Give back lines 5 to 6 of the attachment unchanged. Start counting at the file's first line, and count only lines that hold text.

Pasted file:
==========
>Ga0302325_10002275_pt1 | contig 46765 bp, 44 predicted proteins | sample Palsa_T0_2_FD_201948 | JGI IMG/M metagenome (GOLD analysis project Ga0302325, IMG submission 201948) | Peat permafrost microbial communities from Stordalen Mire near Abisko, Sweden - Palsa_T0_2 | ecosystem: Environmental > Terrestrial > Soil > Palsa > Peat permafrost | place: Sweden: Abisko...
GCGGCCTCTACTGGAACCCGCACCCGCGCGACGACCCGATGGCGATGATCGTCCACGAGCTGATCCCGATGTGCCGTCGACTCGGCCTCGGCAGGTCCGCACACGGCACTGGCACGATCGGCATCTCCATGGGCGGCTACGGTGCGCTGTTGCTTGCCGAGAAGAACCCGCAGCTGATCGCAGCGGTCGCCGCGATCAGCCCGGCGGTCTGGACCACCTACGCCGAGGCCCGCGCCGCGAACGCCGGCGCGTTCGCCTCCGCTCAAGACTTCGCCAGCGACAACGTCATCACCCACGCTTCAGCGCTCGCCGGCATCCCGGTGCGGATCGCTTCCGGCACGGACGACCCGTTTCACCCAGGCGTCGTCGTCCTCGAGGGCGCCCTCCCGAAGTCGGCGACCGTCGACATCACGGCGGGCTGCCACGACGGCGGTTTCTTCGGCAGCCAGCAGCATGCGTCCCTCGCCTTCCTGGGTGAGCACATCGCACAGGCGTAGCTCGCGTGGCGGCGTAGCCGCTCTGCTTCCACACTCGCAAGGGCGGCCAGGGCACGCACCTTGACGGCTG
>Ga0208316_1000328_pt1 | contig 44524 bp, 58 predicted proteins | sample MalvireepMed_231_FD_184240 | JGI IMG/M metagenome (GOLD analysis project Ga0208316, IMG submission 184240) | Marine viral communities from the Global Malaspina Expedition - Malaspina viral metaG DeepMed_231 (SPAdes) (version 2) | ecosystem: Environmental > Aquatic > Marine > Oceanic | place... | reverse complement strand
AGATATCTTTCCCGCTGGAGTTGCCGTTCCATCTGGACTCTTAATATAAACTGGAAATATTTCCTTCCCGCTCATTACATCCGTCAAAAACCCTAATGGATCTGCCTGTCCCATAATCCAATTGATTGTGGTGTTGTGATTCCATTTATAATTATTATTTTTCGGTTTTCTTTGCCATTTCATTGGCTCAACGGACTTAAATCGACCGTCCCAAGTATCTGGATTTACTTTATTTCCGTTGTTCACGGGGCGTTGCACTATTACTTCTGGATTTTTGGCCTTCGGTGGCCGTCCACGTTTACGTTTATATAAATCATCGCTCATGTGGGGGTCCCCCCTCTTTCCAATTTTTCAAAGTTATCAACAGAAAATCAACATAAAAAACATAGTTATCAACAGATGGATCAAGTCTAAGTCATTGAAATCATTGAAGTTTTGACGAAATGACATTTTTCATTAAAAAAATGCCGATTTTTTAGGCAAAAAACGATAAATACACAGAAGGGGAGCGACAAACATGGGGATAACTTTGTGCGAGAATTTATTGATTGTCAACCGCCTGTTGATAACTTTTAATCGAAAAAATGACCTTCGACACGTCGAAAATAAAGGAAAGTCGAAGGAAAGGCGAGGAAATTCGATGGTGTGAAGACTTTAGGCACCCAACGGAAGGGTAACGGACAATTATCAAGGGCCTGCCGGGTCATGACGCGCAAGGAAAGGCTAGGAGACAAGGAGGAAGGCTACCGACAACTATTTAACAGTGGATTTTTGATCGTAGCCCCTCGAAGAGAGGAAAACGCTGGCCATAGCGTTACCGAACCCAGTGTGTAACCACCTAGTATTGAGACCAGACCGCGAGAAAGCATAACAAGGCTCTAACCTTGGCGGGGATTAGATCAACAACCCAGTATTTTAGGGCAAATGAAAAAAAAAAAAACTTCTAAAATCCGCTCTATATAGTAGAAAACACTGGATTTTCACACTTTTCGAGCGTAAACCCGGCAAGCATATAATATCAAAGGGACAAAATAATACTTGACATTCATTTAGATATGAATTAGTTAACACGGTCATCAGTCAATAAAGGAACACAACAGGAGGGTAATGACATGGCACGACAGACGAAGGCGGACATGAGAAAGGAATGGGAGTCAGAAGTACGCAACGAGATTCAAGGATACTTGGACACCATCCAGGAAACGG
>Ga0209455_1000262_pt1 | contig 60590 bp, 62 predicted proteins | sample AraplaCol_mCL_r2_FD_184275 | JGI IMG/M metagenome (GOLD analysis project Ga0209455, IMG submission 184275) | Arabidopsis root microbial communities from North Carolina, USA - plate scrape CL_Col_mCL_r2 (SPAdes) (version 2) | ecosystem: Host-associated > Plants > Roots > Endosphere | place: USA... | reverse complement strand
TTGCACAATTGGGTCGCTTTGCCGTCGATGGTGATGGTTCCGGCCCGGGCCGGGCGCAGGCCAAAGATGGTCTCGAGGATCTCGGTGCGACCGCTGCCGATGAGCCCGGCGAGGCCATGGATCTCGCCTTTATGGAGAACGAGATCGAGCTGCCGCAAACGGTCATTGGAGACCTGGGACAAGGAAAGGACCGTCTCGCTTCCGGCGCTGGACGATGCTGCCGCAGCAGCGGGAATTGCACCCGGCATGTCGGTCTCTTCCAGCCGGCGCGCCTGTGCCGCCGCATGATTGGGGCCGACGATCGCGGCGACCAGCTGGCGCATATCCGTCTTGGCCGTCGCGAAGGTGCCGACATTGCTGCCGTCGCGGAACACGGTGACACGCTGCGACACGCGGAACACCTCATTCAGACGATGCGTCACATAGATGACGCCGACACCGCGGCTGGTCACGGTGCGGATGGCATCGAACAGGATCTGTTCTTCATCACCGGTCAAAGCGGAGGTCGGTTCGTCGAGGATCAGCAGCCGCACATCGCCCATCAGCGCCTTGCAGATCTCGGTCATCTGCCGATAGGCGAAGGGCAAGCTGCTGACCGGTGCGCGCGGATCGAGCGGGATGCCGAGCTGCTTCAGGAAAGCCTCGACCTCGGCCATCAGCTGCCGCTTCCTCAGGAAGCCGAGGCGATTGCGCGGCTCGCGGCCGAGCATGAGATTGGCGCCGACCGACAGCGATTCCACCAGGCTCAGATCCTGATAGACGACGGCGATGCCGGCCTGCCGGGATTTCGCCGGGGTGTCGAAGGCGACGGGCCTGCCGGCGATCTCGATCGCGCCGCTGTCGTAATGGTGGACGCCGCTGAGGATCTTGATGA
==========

>Ga0209455_1000262_pt1 | contig 60590 bp, 62 predicted proteins | sample AraplaCol_mCL_r2_FD_184275 | JGI IMG/M metagenome (GOLD analysis project Ga0209455, IMG submission 184275) | Arabidopsis root microbial communities from North Carolina, USA - plate scrape CL_Col_mCL_r2 (SPAdes) (version 2) | ecosystem: Host-associated > Plants > Roots > Endosphere | place: USA... | reverse complement strand
TTGCACAATTGGGTCGCTTTGCCGTCGATGGTGATGGTTCCGGCCCGGGCCGGGCGCAGGCCAAAGATGGTCTCGAGGATCTCGGTGCGACCGCTGCCGATGAGCCCGGCGAGGCCATGGATCTCGCCTTTATGGAGAACGAGATCGAGCTGCCGCAAACGGTCATTGGAGACCTGGGACAAGGAAAGGACCGTCTCGCTTCCGGCGCTGGACGATGCTGCCGCAGCAGCGGGAATTGCACCCGGCATGTCGGTCTCTTCCAGCCGGCGCGCCTGTGCCGCCGCATGATTGGGGCCGACGATCGCGGCGACCAGCTGGCGCATATCCGTCTTGGCCGTCGCGAAGGTGCCGACATTGCTGCCGTCGCGGAACACGGTGACACGCTGCGACACGCGGAACACCTCATTCAGACGATGCGTCACATAGATGACGCCGACACCGCGGCTGGTCACGGTGCGGATGGCATCGAACAGGATCTGTTCTTCATCACCGGTCAAAGCGGAGGTCGGTTCGTCGAGGATCAGCAGCCGCACATCGCCCATCAGCGCCTTGCAGATCTCGGTCATCTGCCGATAGGCGAAGGGCAAGCTGCTGACCGGTGCGCGCGGATCGAGCGGGATGCCGAGCTGCTTCAGGAAAGCCTCGACCTCGGCCATCAGCTGCCGCTTCCTCAGGAAGCCGAGGCGATTGCGCGGCTCGCGGCCGAGCATGAGATTGGCGCCGACCGACAGCGATTCCACCAGGCTCAGATCCTGATAGACGACGGCGATGCCGGCCTGCCGGGATTTCGCCGGGGTGTCGAAGGCGACGGGCCTGCCGGCGATCTCGATCGCGCCGCTGTCGTAATGGTGGACGCCGCTGAGGATCTTGATGA